The Buffett Rule might be dead. But that doesn't mean Americans are going to get any respite from all the yammering about "tax fairness" because President Obama is determined to make his tax-the-rich agenda the dominant plank of his reelection campaign. However, Reason Foundation Senior Analyst Shikha Dalmia notes in her column for The Daily today that if the president were sincere about his cause, he would replace the Buffett Rule with the Gandhi Rule and apply it to his own tax returns. Gandhi said – and the president oft repeated during his last campaign – "be the change you wish to see." That means the president should have at least calculated his taxes in order to maximize his giving to Uncle Sam. But he didn't. She notes:
Obama's tax returns (released last week) show that he paid a 20 percent effective tax rate on his $790,000 income — slightly lower than his secretary's and a whole four points lower than the average rate for people in his income category. He could have easily avoided this by filing his tax returns the way he advocates millionaires do — by forgoing all deductions. But he didn't. Not only did he claim a $47,564 mortgage deduction on his $1.6 million home in Chicago, he also claimed tax breaks on the $172,130 — about 22 percent of his gross adjusted income — he gave to charity….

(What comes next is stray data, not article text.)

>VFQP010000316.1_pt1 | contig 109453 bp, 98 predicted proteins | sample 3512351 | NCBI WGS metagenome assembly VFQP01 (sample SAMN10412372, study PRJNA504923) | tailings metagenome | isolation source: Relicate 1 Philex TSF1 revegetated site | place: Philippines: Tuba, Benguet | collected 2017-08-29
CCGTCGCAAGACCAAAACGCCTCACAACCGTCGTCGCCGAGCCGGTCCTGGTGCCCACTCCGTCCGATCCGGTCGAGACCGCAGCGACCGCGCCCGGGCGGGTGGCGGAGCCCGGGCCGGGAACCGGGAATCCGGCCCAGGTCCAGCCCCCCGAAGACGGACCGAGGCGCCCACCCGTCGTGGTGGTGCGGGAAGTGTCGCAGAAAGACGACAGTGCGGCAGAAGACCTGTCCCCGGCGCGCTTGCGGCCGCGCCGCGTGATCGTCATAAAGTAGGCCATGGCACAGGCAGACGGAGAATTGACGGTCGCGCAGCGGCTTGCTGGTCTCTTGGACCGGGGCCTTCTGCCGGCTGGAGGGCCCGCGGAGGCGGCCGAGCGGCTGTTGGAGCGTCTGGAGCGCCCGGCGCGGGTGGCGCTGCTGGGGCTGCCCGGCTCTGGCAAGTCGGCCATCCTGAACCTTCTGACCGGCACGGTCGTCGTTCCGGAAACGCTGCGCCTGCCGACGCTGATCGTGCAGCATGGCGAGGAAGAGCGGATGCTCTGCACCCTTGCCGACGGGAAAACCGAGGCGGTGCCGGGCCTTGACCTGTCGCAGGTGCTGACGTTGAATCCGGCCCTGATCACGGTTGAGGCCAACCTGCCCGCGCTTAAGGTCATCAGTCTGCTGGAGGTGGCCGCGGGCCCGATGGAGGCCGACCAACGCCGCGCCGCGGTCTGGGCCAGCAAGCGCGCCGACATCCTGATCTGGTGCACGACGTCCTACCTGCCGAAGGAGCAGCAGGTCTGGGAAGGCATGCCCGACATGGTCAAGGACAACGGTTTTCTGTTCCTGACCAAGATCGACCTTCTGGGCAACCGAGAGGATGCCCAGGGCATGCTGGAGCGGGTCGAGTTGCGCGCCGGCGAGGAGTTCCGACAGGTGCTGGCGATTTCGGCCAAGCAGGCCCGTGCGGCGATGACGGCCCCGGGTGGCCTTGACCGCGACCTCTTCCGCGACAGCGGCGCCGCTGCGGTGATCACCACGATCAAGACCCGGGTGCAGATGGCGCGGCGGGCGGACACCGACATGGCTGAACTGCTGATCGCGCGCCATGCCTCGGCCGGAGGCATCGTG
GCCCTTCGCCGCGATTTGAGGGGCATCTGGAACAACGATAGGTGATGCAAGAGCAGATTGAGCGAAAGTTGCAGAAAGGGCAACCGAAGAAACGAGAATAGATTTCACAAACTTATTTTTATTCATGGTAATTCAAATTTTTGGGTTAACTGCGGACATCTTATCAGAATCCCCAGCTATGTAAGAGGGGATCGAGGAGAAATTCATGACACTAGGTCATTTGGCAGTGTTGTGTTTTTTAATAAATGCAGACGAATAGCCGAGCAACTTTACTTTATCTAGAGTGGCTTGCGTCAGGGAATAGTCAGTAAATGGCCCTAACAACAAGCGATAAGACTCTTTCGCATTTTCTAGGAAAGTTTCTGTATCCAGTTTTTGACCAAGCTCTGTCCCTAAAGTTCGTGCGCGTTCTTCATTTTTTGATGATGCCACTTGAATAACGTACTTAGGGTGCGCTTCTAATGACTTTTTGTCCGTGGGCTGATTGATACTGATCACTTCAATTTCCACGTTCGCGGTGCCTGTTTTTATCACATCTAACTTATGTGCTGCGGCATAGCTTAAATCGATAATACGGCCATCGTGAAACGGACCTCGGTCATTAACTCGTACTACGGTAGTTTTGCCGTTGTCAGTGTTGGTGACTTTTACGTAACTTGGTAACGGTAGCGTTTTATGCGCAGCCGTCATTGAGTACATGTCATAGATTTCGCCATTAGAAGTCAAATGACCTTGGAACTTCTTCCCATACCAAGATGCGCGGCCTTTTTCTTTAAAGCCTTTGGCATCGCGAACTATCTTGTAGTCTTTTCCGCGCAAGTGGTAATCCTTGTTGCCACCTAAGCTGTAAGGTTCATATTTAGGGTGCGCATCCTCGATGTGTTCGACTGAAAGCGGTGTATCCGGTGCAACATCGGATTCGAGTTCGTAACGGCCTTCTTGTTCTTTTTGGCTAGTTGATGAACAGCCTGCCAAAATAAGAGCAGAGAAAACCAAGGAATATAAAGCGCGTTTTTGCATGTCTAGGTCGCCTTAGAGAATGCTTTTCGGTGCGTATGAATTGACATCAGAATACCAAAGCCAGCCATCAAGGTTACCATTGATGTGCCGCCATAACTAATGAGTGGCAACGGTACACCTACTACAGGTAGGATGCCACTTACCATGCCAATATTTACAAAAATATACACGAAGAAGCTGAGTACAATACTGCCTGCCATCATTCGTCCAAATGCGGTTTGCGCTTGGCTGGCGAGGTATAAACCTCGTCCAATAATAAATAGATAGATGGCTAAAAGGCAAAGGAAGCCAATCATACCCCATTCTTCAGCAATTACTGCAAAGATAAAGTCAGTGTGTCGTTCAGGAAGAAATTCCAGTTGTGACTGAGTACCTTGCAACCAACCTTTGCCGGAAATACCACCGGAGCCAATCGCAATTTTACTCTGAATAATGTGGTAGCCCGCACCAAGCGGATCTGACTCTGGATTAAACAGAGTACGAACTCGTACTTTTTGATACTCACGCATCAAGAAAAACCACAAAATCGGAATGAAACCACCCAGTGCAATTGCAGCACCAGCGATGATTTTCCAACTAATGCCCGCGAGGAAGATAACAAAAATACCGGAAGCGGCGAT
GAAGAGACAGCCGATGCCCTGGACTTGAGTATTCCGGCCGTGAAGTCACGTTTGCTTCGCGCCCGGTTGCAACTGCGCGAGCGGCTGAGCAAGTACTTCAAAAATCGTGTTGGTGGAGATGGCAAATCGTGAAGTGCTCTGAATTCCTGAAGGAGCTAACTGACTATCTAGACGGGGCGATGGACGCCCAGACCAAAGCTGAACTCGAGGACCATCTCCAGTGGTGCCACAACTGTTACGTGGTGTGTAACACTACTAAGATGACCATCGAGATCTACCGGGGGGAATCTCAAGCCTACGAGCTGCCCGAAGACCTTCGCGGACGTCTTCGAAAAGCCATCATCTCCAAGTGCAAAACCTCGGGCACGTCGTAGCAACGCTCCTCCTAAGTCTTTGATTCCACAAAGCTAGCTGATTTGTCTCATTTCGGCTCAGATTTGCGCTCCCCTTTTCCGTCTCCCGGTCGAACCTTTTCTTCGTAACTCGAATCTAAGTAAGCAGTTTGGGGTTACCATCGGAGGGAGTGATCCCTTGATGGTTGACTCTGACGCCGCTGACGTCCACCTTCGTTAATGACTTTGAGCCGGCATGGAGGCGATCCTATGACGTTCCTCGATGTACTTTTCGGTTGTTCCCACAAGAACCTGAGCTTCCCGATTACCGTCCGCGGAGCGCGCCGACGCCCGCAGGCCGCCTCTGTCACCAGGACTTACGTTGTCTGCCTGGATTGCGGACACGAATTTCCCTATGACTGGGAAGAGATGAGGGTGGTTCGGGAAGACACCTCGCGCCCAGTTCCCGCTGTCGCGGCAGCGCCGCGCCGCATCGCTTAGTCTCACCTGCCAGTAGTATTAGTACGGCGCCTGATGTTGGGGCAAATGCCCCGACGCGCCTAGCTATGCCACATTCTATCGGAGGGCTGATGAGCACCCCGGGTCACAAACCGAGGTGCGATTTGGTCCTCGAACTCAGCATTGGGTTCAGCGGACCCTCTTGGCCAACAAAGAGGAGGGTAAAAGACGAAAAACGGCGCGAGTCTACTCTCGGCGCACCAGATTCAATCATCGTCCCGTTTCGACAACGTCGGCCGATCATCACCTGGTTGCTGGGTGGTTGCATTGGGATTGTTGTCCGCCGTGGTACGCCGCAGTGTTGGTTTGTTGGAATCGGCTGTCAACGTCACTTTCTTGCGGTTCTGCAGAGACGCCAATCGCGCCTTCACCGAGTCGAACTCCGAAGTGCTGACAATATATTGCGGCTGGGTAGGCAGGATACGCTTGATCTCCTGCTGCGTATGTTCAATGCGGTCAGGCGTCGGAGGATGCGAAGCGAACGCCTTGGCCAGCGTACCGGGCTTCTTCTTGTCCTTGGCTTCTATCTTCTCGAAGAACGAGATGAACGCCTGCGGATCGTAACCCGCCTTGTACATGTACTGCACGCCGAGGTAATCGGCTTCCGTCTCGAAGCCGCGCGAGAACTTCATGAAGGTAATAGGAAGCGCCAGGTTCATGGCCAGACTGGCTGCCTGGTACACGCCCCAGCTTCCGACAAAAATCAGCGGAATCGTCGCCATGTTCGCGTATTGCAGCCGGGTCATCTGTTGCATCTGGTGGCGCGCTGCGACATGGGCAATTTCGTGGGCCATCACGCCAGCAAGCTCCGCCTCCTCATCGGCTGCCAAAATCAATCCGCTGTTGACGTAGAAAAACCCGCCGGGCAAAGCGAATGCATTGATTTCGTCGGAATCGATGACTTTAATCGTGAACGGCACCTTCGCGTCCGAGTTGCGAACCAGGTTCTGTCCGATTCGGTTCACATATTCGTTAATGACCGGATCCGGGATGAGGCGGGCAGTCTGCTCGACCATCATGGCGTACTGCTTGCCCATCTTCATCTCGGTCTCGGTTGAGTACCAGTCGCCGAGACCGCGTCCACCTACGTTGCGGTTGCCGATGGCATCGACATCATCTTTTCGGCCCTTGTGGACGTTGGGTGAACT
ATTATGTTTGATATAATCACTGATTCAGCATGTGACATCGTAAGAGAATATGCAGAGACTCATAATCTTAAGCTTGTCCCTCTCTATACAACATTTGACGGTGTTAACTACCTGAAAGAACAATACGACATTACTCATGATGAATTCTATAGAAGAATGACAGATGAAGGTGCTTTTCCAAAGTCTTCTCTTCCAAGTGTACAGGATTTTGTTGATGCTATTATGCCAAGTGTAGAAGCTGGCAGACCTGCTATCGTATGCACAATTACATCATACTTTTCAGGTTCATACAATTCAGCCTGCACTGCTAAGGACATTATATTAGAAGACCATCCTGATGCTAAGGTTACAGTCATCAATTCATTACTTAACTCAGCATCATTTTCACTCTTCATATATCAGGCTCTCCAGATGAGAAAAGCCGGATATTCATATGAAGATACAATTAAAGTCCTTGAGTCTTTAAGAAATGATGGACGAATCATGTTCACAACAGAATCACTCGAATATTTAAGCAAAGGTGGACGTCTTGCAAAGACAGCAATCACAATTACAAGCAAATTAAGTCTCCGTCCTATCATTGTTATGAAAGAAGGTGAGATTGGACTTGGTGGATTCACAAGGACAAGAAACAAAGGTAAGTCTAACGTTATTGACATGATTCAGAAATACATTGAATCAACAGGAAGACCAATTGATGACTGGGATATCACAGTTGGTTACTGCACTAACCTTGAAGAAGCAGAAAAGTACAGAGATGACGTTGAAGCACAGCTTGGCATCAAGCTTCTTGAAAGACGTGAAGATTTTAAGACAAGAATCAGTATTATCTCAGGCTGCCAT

It almost seems that the president would rather give his money to literally anyone but the government. He didn't break any laws in the process, but many of his fellow tax-and-spend liberals in fact do.
Read the whole thing here.